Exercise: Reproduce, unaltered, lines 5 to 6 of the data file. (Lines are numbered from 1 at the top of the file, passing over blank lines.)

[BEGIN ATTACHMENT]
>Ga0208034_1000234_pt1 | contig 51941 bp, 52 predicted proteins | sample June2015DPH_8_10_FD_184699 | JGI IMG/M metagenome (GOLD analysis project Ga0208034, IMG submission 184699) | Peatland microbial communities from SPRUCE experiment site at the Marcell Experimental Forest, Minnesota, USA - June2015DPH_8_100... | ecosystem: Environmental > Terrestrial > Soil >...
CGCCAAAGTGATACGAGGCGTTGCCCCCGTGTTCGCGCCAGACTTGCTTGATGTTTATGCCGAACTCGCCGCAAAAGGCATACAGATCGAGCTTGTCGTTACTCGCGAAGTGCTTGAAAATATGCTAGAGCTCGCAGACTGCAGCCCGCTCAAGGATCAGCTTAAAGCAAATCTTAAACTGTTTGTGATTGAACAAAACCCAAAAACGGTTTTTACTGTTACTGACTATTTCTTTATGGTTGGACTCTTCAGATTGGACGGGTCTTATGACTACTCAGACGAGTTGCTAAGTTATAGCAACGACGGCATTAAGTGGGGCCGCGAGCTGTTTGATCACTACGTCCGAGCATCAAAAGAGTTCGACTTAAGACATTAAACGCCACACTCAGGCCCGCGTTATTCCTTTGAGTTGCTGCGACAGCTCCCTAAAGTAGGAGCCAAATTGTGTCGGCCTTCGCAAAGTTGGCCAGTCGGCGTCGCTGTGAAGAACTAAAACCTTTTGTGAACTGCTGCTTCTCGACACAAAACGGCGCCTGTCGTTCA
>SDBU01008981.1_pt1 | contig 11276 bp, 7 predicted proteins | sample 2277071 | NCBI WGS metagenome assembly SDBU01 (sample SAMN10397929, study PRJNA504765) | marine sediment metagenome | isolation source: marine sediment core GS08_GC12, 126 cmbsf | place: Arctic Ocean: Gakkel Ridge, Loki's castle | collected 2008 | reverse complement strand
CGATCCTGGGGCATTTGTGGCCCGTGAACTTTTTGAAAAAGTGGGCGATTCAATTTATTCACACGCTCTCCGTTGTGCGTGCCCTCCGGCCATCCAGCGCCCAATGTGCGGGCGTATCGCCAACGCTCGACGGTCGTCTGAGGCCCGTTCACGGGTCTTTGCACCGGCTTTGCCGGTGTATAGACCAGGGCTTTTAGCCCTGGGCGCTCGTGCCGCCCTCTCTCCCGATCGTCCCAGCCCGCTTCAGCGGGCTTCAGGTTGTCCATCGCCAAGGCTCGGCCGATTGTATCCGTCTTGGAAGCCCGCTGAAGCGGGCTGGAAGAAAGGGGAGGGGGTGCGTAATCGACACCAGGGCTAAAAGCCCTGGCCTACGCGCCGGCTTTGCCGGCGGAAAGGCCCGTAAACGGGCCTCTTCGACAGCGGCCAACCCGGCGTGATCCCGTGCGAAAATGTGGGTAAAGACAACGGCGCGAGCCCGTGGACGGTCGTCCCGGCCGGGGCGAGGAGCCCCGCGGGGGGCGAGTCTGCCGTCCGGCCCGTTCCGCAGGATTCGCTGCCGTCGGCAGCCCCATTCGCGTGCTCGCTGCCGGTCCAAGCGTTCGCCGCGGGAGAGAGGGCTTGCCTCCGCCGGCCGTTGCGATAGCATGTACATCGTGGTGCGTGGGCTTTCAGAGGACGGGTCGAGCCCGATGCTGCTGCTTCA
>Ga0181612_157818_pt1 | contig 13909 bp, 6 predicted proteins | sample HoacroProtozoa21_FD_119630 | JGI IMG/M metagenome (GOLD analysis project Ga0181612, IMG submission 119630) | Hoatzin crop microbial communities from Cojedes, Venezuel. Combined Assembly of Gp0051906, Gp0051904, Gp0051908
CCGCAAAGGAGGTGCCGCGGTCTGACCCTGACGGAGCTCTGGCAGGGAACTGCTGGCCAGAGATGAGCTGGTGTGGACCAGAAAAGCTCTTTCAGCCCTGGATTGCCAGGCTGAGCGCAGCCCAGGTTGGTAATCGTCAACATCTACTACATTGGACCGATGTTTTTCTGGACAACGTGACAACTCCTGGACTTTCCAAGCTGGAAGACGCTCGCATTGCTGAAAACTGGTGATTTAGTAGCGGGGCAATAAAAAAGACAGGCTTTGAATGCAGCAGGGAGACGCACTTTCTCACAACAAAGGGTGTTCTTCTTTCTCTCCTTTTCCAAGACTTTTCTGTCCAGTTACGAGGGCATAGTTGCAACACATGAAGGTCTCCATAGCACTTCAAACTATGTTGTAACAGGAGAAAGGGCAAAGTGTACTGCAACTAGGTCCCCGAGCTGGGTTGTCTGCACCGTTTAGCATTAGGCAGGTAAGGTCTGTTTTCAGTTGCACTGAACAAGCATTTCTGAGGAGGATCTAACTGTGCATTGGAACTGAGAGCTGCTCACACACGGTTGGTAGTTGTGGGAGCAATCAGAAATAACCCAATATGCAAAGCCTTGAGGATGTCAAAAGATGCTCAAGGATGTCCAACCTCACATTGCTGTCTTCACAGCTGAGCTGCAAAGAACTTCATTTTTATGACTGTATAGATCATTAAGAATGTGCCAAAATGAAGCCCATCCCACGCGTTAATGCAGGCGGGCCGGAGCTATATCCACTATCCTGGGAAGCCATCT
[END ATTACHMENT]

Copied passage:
>Ga0181612_157818_pt1 | contig 13909 bp, 6 predicted proteins | sample HoacroProtozoa21_FD_119630 | JGI IMG/M metagenome (GOLD analysis project Ga0181612, IMG submission 119630) | Hoatzin crop microbial communities from Cojedes, Venezuel. Combined Assembly of Gp0051906, Gp0051904, Gp0051908
CCGCAAAGGAGGTGCCGCGGTCTGACCCTGACGGAGCTCTGGCAGGGAACTGCTGGCCAGAGATGAGCTGGTGTGGACCAGAAAAGCTCTTTCAGCCCTGGATTGCCAGGCTGAGCGCAGCCCAGGTTGGTAATCGTCAACATCTACTACATTGGACCGATGTTTTTCTGGACAACGTGACAACTCCTGGACTTTCCAAGCTGGAAGACGCTCGCATTGCTGAAAACTGGTGATTTAGTAGCGGGGCAATAAAAAAGACAGGCTTTGAATGCAGCAGGGAGACGCACTTTCTCACAACAAAGGGTGTTCTTCTTTCTCTCCTTTTCCAAGACTTTTCTGTCCAGTTACGAGGGCATAGTTGCAACACATGAAGGTCTCCATAGCACTTCAAACTATGTTGTAACAGGAGAAAGGGCAAAGTGTACTGCAACTAGGTCCCCGAGCTGGGTTGTCTGCACCGTTTAGCATTAGGCAGGTAAGGTCTGTTTTCAGTTGCACTGAACAAGCATTTCTGAGGAGGATCTAACTGTGCATTGGAACTGAGAGCTGCTCACACACGGTTGGTAGTTGTGGGAGCAATCAGAAATAACCCAATATGCAAAGCCTTGAGGATGTCAAAAGATGCTCAAGGATGTCCAACCTCACATTGCTGTCTTCACAGCTGAGCTGCAAAGAACTTCATTTTTATGACTGTATAGATCATTAAGAATGTGCCAAAATGAAGCCCATCCCACGCGTTAATGCAGGCGGGCCGGAGCTATATCCACTATCCTGGGAAGCCATCT